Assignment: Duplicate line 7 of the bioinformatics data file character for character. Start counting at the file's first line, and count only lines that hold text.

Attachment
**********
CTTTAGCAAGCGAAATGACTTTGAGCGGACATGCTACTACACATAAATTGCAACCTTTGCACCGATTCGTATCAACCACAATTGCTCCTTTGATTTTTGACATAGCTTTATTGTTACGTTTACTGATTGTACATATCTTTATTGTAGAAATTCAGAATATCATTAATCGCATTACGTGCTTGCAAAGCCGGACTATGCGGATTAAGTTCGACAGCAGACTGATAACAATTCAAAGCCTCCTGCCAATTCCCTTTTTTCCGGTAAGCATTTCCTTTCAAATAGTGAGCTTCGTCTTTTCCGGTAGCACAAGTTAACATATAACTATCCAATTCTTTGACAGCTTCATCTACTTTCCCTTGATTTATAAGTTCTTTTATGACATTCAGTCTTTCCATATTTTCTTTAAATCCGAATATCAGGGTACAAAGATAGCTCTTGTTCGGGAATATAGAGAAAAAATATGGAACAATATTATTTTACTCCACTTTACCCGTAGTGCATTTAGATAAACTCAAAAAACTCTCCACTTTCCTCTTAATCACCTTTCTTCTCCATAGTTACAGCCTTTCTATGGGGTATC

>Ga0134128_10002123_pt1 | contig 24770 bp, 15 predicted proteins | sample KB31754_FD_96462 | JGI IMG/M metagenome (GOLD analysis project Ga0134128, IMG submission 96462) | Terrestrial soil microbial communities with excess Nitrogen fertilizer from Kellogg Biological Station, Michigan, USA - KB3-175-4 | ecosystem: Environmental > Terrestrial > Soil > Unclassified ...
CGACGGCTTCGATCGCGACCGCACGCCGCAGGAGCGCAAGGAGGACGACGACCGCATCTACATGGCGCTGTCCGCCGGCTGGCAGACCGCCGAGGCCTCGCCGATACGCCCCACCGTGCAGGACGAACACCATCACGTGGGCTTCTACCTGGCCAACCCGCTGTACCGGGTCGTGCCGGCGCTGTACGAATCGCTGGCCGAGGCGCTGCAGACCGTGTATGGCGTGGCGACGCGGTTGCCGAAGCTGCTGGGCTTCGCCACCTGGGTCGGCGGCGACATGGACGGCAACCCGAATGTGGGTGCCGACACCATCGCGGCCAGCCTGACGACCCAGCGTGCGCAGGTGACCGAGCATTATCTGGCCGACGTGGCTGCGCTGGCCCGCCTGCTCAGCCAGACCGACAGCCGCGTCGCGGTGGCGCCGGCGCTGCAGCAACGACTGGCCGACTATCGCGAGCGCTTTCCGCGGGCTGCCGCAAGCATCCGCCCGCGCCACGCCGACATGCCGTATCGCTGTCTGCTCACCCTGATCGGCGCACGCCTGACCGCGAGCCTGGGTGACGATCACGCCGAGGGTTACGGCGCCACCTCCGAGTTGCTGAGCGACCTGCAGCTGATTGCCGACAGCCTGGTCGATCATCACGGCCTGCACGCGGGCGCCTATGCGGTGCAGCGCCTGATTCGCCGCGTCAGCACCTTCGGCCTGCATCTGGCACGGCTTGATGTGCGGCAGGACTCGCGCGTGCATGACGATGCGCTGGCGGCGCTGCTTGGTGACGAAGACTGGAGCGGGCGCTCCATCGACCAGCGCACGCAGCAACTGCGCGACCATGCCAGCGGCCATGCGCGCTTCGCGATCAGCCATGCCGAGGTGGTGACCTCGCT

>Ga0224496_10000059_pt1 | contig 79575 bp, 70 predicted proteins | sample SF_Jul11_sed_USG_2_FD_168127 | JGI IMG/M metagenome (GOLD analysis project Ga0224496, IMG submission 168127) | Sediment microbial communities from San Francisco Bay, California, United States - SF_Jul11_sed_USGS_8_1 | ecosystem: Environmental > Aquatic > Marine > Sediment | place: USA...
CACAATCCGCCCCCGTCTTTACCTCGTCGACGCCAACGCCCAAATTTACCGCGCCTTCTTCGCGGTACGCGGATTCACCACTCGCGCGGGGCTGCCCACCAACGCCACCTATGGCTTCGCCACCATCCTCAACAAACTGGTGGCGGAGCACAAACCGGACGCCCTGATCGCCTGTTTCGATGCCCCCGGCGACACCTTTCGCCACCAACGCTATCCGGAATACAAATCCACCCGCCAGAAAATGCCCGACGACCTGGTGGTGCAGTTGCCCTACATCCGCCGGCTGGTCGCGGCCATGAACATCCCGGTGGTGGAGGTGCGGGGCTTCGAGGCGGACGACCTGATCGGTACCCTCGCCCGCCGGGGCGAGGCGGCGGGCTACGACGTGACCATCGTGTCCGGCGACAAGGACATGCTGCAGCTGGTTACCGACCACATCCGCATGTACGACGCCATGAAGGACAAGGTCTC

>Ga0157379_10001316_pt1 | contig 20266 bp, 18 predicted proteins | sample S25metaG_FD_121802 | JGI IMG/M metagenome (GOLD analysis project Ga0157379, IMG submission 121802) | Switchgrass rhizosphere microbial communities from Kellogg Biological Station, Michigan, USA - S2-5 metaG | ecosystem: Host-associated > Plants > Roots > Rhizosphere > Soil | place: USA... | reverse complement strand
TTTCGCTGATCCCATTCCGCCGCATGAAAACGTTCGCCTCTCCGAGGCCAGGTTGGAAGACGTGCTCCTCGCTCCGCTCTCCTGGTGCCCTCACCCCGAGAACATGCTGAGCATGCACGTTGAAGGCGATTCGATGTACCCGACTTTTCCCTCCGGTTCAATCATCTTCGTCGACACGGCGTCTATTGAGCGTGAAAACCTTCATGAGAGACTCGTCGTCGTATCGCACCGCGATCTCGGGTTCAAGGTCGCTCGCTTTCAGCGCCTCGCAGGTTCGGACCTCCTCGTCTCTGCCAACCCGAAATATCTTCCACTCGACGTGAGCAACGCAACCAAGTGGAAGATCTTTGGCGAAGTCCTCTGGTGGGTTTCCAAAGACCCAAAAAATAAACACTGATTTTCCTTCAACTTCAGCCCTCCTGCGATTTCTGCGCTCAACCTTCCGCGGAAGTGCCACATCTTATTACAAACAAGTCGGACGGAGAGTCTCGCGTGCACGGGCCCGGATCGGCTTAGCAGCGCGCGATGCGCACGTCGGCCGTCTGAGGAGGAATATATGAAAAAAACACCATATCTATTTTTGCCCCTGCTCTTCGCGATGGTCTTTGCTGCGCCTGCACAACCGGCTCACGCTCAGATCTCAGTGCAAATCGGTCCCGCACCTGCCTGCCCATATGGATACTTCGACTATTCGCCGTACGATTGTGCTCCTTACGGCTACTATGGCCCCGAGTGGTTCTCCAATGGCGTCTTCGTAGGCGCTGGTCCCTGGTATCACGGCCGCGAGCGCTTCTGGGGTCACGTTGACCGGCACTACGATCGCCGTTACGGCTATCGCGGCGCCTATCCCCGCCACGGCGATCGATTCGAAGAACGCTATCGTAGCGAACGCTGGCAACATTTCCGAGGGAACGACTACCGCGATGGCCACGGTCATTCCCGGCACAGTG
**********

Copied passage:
TTTCGCTGATCCCATTCCGCCGCATGAAAACGTTCGCCTCTCCGAGGCCAGGTTGGAAGACGTGCTCCTCGCTCCGCTCTCCTGGTGCCCTCACCCCGAGAACATGCTGAGCATGCACGTTGAAGGCGATTCGATGTACCCGACTTTTCCCTCCGGTTCAATCATCTTCGTCGACACGGCGTCTATTGAGCGTGAAAACCTTCATGAGAGACTCGTCGTCGTATCGCACCGCGATCTCGGGTTCAAGGTCGCTCGCTTTCAGCGCCTCGCAGGTTCGGACCTCCTCGTCTCTGCCAACCCGAAATATCTTCCACTCGACGTGAGCAACGCAACCAAGTGGAAGATCTTTGGCGAAGTCCTCTGGTGGGTTTCCAAAGACCCAAAAAATAAACACTGATTTTCCTTCAACTTCAGCCCTCCTGCGATTTCTGCGCTCAACCTTCCGCGGAAGTGCCACATCTTATTACAAACAAGTCGGACGGAGAGTCTCGCGTGCACGGGCCCGGATCGGCTTAGCAGCGCGCGATGCGCACGTCGGCCGTCTGAGGAGGAATATATGAAAAAAACACCATATCTATTTTTGCCCCTGCTCTTCGCGATGGTCTTTGCTGCGCCTGCACAACCGGCTCACGCTCAGATCTCAGTGCAAATCGGTCCCGCACCTGCCTGCCCATATGGATACTTCGACTATTCGCCGTACGATTGTGCTCCTTACGGCTACTATGGCCCCGAGTGGTTCTCCAATGGCGTCTTCGTAGGCGCTGGTCCCTGGTATCACGGCCGCGAGCGCTTCTGGGGTCACGTTGACCGGCACTACGATCGCCGTTACGGCTATCGCGGCGCCTATCCCCGCCACGGCGATCGATTCGAAGAACGCTATCGTAGCGAACGCTGGCAACATTTCCGAGGGAACGACTACCGCGATGGCCACGGTCATTCCCGGCACAGTG